I also became clear that there were people behind the glamour, gloss, grit, and gore of porn. I watched a Frontline news special on called American Porn that sensitized me to the deception and violence in the porn industry, particularly against women. I heard Dr. Gail Dines speak about her movement Culture Reframed to address violent porn as a public health crisis. I read articles about how the “mainstream porn industry” is really a monopolized, organized syndicate with little to no antitrust accountability due to the taboos surrounding porn. I continue to learn about porn as a major marketing funnel for prostitution. But none of this quite moved me as much as the words of the women porn stars themselves. And it is these quotes - the harsh reality behind the fantasy - that I want to wrap up with today. I share these with permission in solidarity with my sisters in porn, in admiration for their speaking out, in grief for their suffering, and with a call for all to adopt an attitude of protection, not exploitation, of sexuality.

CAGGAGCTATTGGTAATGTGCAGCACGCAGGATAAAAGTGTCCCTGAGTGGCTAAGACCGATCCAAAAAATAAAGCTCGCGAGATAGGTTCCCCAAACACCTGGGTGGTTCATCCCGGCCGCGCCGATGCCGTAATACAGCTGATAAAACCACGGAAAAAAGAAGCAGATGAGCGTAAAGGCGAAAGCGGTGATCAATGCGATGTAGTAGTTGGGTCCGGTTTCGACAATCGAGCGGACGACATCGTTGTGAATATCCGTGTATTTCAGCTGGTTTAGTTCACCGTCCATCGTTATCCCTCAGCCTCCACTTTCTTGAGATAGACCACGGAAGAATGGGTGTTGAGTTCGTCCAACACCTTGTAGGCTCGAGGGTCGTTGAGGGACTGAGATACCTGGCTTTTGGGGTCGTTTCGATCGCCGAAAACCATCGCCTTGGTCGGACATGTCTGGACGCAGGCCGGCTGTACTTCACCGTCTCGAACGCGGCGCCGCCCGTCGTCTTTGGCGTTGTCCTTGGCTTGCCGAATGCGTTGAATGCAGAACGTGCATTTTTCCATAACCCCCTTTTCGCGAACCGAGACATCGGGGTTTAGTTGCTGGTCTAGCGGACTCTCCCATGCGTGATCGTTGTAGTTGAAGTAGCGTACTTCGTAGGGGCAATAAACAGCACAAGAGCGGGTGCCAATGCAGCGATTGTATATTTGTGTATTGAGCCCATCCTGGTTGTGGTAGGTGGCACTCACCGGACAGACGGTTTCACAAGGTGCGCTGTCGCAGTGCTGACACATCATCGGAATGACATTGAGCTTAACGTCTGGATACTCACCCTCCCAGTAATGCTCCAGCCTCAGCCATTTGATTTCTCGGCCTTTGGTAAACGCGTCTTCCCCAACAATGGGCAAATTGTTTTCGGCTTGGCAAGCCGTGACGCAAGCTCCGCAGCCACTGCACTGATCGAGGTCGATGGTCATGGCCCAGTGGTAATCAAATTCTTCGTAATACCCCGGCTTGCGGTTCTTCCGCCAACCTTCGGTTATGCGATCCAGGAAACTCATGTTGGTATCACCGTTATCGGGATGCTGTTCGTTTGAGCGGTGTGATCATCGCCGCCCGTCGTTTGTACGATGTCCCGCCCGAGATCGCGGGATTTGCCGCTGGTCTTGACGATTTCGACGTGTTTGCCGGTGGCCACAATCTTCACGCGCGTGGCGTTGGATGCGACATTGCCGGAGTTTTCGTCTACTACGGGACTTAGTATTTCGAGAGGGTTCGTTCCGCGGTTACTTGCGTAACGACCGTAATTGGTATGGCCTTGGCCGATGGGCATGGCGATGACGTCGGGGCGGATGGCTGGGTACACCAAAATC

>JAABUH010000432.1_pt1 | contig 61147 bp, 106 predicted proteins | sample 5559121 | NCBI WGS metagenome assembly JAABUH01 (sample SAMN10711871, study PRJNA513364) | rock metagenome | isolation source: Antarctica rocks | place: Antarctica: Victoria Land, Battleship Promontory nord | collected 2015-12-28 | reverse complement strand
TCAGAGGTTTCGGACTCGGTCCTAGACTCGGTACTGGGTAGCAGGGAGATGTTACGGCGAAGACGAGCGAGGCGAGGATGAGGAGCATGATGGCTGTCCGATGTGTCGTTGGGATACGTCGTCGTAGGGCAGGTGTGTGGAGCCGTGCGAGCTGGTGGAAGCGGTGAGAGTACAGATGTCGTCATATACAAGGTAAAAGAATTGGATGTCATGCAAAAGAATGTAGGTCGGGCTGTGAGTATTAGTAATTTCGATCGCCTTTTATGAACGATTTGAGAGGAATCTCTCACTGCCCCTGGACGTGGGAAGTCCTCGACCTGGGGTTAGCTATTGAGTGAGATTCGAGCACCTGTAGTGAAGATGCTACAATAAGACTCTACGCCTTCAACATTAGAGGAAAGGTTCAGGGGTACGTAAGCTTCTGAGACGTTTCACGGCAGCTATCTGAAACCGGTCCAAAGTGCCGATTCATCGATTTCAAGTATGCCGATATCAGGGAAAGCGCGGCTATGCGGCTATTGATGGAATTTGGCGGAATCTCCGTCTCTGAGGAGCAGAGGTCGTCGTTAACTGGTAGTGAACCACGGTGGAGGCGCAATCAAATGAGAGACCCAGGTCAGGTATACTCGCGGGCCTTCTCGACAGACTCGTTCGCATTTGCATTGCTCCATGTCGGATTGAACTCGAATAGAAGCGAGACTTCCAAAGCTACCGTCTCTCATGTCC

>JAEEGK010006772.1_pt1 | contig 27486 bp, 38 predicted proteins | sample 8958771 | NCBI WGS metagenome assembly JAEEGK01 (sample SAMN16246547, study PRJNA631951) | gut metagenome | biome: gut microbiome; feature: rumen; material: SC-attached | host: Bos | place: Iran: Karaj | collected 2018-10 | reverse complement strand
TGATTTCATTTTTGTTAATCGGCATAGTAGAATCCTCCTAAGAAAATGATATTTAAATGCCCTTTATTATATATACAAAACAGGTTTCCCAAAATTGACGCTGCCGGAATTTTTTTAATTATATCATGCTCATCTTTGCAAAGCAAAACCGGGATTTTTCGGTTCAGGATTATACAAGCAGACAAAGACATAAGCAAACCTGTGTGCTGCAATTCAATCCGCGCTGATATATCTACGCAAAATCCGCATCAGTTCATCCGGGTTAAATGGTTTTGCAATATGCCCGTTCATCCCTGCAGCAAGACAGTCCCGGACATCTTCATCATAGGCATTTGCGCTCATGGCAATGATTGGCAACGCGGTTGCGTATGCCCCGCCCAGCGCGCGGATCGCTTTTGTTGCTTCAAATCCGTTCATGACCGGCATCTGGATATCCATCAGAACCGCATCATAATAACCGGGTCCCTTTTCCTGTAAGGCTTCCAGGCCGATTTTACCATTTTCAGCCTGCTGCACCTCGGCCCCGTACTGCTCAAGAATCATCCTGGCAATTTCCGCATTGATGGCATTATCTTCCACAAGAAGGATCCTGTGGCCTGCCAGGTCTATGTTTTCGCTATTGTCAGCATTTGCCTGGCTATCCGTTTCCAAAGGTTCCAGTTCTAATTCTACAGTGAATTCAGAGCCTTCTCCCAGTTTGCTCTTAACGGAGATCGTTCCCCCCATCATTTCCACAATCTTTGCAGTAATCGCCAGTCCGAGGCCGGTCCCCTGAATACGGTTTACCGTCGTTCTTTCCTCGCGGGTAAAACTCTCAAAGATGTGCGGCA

"Most girls get their first experience in gonzo films -- in which they’re taken to a crappy studio apartment in Mission Hills and penetrated in every [way] possible by some abusive [jerk] who thinks her name is bitch. And these girls... go home afterward and pledge never to do it again because it was such a terrible experience. But, unfortunately, they can’t take that experience back, so they live the rest of their days in fear that their relatives, their co-workers, or their children will find out, which they inevitably do.” —Jenna Jameson, pornography performer
"The images that we reenact over and over again have absolutely nothing to do with our personal sexuality. I would say that what's shown is basically -- it's not revolutionary, it’s not different, it’s the same old, same old, it’s women in uncomfortable positions pretending they feel good, and what's revolutionary about that? What's liberating about that?" -- Porn actress Sarah-Katherine, interviewed by Chyng Sun